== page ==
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The <font> Tag

The font tag was brought in early in HTML’s life to allow designers to change the size, typeface and colour of their text. It proceeded to do more harm than good — for all sorts of reasons — but mainly because it is a hugely inefficient way to format text. CSS text formatting is vastly superior, but knowledge of these old-style techniques is still useful.

Clock This page was last updated on 2012-08-21

Future Watch:

Ever since HTML 4.01 came out in 1998, the <font> tag has been deprecated. This means that it should not be used anymore, since we have the vastly superior stylesheets at our disposal to format the text in our HTML pages.

Somewhat tragically, there has been little decline in <font> tag usage since then, so many years ago. To this end, I strongly discourage you from using the <font> tag at all in your HTML. It is highly restrictive and can add multiple kilobytes to the filesizes of every one of your HTML files. Moreover, it’s just not necessary.

CSS on the other hand, gives you far more control over how your text looks, and adds almost nothing to your download times. If you have yet to tackle stylesheets at all, don’t be afraid — they’re really not all that hard to get to grips with. Read the introduction to stylesheets, and then CSS and text and you’ll never look back.

Further reading:

The rest of this page is just a description of how the <font> tag used to work. Since you won’t be using it, of course, you should read this purely out of interest.

Font Size

You have two options when setting your text’s size: sizing it absolutely or relatively. Absolute sizes are between the range 1 and 7, and are set like this:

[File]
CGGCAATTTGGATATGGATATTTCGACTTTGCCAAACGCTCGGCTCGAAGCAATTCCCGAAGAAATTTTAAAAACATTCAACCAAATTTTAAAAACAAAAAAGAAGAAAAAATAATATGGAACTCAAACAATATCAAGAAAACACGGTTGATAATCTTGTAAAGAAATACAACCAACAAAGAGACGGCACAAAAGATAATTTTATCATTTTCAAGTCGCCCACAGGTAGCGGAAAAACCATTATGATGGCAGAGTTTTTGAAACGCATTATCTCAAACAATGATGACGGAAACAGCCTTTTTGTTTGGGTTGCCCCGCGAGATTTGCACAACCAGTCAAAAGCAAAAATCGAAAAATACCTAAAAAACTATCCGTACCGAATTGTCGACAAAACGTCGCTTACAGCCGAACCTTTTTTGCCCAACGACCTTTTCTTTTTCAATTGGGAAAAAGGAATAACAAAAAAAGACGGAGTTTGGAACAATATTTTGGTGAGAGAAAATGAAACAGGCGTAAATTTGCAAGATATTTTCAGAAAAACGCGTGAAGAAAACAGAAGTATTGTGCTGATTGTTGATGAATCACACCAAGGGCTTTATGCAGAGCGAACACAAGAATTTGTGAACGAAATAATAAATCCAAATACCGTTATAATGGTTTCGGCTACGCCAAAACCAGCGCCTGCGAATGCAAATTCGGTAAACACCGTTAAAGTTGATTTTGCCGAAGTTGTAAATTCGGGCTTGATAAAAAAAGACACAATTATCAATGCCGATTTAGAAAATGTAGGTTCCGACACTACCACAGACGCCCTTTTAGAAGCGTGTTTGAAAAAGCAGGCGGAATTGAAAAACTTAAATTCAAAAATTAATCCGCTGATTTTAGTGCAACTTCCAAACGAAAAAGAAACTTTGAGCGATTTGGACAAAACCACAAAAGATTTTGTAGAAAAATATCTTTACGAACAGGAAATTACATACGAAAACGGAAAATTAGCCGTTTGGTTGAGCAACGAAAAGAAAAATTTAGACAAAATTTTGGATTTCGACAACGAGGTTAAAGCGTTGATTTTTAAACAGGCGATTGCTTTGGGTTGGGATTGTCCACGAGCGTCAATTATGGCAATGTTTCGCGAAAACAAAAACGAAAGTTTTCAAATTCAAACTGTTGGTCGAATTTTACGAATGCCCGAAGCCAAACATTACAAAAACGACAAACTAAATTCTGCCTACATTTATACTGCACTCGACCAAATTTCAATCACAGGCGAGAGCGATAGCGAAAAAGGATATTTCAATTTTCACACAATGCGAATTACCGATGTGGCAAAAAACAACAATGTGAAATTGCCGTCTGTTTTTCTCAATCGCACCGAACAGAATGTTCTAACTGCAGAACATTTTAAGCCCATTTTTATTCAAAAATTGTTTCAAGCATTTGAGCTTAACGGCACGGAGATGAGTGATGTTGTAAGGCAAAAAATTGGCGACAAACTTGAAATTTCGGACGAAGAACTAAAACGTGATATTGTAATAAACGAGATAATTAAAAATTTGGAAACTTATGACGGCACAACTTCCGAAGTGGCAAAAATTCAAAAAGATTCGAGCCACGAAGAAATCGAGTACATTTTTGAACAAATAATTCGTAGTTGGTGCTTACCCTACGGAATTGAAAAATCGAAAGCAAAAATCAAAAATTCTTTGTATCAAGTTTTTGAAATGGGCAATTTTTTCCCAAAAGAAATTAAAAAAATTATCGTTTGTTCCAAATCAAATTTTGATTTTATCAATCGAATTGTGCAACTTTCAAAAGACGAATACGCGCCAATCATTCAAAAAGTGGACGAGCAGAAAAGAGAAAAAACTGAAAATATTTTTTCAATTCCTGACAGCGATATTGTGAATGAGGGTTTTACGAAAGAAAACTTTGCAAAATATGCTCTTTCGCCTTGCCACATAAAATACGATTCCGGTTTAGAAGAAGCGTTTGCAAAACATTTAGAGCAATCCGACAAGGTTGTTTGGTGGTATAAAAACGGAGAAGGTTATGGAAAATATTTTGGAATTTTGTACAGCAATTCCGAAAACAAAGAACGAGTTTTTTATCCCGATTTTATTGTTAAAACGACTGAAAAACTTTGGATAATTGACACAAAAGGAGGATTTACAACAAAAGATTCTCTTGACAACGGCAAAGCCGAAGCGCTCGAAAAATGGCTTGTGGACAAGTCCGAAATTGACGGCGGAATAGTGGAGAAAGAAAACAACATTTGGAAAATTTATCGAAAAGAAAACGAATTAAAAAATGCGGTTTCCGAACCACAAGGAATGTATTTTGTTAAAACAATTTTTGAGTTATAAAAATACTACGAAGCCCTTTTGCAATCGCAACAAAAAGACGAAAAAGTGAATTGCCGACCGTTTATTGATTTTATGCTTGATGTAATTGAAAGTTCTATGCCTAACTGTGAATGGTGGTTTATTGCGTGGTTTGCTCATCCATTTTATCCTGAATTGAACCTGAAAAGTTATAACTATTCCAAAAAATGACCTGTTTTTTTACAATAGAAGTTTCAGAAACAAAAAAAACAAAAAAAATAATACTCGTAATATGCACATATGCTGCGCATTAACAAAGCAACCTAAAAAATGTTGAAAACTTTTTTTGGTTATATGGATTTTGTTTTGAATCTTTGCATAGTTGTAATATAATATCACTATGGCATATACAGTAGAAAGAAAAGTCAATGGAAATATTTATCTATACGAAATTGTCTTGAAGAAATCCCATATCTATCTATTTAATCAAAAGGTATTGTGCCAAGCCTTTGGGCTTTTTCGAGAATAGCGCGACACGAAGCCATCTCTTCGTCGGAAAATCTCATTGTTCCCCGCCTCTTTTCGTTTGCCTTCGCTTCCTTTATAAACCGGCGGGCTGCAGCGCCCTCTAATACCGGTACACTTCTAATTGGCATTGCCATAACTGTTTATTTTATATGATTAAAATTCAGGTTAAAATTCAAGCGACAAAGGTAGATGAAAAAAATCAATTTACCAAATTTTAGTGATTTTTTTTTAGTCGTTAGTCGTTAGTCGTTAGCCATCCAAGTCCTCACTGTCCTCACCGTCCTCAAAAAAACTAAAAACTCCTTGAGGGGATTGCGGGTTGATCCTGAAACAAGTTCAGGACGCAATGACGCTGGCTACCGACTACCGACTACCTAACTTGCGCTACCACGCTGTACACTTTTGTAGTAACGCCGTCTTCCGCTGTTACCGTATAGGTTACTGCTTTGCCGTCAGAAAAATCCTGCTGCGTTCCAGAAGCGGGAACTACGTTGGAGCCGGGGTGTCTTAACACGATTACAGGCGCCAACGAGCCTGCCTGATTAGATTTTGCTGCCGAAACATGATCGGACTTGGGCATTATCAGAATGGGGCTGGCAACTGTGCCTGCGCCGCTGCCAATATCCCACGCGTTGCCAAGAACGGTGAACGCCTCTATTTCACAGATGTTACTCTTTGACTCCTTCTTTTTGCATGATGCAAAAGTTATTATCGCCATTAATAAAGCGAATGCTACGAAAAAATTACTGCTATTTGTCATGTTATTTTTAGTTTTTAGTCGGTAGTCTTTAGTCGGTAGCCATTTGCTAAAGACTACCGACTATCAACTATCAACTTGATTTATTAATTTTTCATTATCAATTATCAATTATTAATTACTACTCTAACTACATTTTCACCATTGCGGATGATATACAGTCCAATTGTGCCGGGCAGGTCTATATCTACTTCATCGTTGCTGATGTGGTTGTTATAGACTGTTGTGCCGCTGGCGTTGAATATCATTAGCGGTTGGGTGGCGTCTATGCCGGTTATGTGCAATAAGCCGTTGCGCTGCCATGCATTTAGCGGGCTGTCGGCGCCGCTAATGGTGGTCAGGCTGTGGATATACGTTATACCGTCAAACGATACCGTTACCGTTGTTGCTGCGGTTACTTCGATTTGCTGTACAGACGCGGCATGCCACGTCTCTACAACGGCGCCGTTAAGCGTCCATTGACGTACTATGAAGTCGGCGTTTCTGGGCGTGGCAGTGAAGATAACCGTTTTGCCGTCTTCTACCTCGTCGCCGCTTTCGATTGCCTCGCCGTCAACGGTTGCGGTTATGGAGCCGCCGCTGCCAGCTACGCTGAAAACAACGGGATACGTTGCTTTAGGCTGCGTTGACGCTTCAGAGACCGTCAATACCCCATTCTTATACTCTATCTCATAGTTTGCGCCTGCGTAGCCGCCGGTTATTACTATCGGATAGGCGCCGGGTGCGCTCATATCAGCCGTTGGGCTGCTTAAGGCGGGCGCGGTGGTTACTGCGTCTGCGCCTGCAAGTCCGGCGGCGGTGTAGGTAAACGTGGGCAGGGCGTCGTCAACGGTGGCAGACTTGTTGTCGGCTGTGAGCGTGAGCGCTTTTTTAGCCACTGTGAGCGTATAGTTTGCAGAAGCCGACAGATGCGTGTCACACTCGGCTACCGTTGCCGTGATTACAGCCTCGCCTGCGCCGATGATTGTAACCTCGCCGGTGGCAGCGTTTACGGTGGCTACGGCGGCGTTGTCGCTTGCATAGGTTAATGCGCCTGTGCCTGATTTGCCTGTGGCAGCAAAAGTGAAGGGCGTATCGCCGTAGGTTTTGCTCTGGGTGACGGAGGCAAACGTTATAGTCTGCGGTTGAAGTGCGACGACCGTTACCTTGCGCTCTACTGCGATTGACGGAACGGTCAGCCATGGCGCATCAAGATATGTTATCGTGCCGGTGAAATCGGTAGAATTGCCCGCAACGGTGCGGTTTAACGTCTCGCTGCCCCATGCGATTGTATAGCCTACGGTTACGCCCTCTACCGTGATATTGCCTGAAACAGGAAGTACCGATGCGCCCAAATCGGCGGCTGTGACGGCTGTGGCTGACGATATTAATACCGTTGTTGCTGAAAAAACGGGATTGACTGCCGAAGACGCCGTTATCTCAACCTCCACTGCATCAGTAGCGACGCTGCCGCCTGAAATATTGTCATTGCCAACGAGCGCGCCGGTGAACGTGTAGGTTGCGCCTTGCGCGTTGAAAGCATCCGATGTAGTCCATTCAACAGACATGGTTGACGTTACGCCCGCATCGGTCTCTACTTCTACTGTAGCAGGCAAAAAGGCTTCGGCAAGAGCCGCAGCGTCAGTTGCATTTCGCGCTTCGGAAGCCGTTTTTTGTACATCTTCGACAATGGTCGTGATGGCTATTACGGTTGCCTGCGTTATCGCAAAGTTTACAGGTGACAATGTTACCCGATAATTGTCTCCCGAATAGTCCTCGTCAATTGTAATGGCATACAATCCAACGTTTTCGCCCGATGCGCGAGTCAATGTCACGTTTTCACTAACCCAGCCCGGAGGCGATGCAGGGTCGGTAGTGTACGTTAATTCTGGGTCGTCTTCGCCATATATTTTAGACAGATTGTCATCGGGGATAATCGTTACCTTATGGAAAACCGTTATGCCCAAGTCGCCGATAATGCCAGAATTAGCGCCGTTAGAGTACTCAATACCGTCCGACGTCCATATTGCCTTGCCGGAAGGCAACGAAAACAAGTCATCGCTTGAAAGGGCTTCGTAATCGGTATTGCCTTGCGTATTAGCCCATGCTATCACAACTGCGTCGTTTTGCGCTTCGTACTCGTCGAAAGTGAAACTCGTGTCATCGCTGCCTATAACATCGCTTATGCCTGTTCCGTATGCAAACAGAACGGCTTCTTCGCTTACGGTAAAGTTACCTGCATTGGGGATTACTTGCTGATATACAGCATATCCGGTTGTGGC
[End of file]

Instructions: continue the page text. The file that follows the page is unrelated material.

<font size="2">text</font>

Most browsers have their default font size set as 3. The majority of sites will have their text set at around size 2 or 3.

Relative sizing means the text will resize relatively to the user’s default size. This is better because it adapts to your users’ preferences — if they have specifically set their browsers up to display larger text than normal, your text will grow in proportion. You have a range between +6 to +1 and -1 to -6. Plus 1 and minus 1 will be the ones you’ll use most. As shortcuts to these two sizes, there are the tags <big></big> and <small></small>, which helps.

<font size="+1">Text one size greater than the browser’s default.</font>

Stay away from really small text, as it’s always too hard to read. Big text can swamp a page and induce too much scrolling. In the end, your choice of font size will have a lot to do with how much text is going to be on a page at a time. It is also tied to your choice of font, which we’re getting to next.

Font Face

First off, if you make no changes at all, your text will probably look like this:

12pt Black Times New Roman

Not the most beautiful or suitable font in the world because it was really designed for reading off paper, not computer screens. So, you’ll want to change it to something more readable and nicer looking.

Have a look in your fonts folder (on a PC it’s C:\windows\fonts). You should have a few dozen different fonts in there. Some will be suitable for usage on the web and others you will use again and again. One of the most common fonts used on the net is Arial (a variant of the Mac’s Helvetica). To change text to Arial, or any other font, the tags are